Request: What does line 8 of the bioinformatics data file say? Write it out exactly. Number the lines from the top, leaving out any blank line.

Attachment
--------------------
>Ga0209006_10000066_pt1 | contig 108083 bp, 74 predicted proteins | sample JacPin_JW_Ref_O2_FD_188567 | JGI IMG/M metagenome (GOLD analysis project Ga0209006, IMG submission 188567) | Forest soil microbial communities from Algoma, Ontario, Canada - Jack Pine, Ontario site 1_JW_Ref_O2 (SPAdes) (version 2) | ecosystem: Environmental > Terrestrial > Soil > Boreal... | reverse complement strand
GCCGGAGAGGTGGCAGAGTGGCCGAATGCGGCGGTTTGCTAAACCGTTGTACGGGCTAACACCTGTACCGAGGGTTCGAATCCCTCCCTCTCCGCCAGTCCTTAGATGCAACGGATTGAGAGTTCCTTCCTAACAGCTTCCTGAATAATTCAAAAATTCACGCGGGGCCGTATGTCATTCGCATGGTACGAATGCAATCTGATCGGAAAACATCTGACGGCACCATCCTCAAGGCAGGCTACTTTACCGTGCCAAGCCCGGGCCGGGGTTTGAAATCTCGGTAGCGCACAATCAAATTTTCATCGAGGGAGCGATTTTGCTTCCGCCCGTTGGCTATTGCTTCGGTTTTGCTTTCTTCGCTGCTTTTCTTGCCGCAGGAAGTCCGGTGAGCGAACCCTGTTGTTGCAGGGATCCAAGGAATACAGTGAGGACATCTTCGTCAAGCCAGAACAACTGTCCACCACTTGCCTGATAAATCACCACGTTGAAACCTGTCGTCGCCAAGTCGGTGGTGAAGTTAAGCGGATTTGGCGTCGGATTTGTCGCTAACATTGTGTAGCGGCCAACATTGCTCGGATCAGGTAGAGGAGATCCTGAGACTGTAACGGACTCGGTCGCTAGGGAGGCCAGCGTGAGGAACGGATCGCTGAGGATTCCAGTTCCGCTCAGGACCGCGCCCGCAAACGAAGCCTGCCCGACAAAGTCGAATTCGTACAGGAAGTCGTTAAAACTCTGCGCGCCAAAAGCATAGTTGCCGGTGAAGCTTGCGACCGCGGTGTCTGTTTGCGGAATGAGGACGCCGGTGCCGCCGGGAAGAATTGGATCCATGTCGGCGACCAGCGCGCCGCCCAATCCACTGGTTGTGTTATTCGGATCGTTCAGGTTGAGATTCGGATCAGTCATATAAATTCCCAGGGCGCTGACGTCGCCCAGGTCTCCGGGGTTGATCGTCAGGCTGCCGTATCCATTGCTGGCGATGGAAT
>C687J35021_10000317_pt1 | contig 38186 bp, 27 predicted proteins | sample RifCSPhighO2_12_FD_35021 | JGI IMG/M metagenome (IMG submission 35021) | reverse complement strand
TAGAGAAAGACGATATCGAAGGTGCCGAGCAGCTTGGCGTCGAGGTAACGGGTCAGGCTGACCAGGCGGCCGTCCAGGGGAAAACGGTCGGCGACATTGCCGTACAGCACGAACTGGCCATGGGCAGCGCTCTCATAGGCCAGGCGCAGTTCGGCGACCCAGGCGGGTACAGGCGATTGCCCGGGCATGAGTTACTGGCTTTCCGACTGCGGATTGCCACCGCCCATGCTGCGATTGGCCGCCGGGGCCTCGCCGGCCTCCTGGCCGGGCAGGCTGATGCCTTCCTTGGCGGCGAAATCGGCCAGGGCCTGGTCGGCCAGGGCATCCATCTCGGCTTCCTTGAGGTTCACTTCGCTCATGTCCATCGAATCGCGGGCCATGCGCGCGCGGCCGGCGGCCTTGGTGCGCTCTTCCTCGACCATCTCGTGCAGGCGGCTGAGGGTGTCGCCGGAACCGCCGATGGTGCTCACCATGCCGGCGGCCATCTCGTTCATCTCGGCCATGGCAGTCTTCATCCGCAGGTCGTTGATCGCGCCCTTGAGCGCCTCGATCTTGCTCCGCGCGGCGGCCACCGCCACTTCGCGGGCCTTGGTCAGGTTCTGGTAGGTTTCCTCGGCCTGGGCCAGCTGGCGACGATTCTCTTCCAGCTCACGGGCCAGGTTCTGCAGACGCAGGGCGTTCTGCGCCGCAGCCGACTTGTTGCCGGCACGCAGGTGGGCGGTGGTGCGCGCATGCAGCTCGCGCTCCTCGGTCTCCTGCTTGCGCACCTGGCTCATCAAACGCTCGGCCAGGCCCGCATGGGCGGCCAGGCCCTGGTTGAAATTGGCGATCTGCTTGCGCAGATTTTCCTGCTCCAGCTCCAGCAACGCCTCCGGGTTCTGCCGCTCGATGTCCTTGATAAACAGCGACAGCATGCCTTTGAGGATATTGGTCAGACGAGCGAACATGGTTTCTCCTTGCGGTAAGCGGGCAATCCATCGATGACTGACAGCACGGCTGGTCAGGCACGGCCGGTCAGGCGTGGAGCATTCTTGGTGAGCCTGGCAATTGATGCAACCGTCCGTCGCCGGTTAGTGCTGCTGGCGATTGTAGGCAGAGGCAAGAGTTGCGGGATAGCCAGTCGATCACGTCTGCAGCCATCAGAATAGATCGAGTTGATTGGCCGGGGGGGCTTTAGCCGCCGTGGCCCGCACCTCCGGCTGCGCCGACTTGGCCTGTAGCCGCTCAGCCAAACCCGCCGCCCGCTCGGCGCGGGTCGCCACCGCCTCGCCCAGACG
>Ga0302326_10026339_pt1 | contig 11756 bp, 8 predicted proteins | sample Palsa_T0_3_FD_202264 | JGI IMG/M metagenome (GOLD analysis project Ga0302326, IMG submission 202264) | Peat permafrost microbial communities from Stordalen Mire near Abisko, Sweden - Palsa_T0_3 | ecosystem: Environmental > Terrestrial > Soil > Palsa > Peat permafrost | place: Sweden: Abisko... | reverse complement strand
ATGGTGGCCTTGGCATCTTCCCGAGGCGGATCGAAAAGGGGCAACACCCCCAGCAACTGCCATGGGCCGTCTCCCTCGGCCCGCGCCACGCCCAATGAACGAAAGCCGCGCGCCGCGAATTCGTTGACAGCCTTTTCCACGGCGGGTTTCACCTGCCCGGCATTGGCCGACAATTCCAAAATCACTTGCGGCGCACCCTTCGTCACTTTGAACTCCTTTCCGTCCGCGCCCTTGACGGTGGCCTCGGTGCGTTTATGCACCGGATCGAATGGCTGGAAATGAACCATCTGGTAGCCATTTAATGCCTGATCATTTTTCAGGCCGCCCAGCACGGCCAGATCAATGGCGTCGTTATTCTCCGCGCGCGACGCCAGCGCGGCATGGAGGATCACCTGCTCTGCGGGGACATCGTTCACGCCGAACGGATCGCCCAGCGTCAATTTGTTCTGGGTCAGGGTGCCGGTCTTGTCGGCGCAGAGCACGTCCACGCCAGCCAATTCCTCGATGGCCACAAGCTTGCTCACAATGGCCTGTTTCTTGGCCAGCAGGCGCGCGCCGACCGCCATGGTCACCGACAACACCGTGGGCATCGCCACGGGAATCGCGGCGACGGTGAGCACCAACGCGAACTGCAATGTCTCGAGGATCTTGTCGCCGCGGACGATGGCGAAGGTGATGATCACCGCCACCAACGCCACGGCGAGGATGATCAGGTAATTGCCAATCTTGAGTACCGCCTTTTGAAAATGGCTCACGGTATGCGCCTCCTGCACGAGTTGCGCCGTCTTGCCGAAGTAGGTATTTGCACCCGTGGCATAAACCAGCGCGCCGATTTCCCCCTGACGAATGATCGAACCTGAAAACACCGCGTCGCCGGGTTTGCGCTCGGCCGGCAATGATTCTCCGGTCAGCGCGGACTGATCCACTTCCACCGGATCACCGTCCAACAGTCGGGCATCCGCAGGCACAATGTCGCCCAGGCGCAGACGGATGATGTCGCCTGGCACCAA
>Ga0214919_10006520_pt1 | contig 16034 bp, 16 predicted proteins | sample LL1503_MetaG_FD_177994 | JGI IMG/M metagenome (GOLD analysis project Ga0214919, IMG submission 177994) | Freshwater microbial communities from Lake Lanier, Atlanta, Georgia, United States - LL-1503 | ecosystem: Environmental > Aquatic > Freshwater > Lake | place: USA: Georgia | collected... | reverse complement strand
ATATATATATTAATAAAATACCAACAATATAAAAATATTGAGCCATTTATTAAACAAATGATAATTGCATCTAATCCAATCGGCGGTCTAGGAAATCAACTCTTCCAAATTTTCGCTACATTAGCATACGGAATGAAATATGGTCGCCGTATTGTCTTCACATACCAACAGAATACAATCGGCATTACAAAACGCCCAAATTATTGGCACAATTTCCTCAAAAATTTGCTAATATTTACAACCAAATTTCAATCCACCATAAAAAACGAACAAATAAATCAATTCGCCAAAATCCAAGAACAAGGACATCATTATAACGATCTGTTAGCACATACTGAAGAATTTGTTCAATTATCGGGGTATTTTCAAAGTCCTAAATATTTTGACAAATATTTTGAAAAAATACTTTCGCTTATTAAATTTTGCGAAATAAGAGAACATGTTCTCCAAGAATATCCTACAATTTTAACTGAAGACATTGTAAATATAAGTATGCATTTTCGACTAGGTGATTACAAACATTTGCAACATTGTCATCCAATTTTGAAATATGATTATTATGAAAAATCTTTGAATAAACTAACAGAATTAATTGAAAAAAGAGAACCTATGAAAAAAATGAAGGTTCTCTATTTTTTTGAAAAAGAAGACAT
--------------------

ATATATATATTAATAAAATACCAACAATATAAAAATATTGAGCCATTTATTAAACAAATGATAATTGCATCTAATCCAATCGGCGGTCTAGGAAATCAACTCTTCCAAATTTTCGCTACATTAGCATACGGAATGAAATATGGTCGCCGTATTGTCTTCACATACCAACAGAATACAATCGGCATTACAAAACGCCCAAATTATTGGCACAATTTCCTCAAAAATTTGCTAATATTTACAACCAAATTTCAATCCACCATAAAAAACGAACAAATAAATCAATTCGCCAAAATCCAAGAACAAGGACATCATTATAACGATCTGTTAGCACATACTGAAGAATTTGTTCAATTATCGGGGTATTTTCAAAGTCCTAAATATTTTGACAAATATTTTGAAAAAATACTTTCGCTTATTAAATTTTGCGAAATAAGAGAACATGTTCTCCAAGAATATCCTACAATTTTAACTGAAGACATTGTAAATATAAGTATGCATTTTCGACTAGGTGATTACAAACATTTGCAACATTGTCATCCAATTTTGAAATATGATTATTATGAAAAATCTTTGAATAAACTAACAGAATTAATTGAAAAAAGAGAACCTATGAAAAAAATGAAGGTTCTCTATTTTTTTGAAAAAGAAGACAT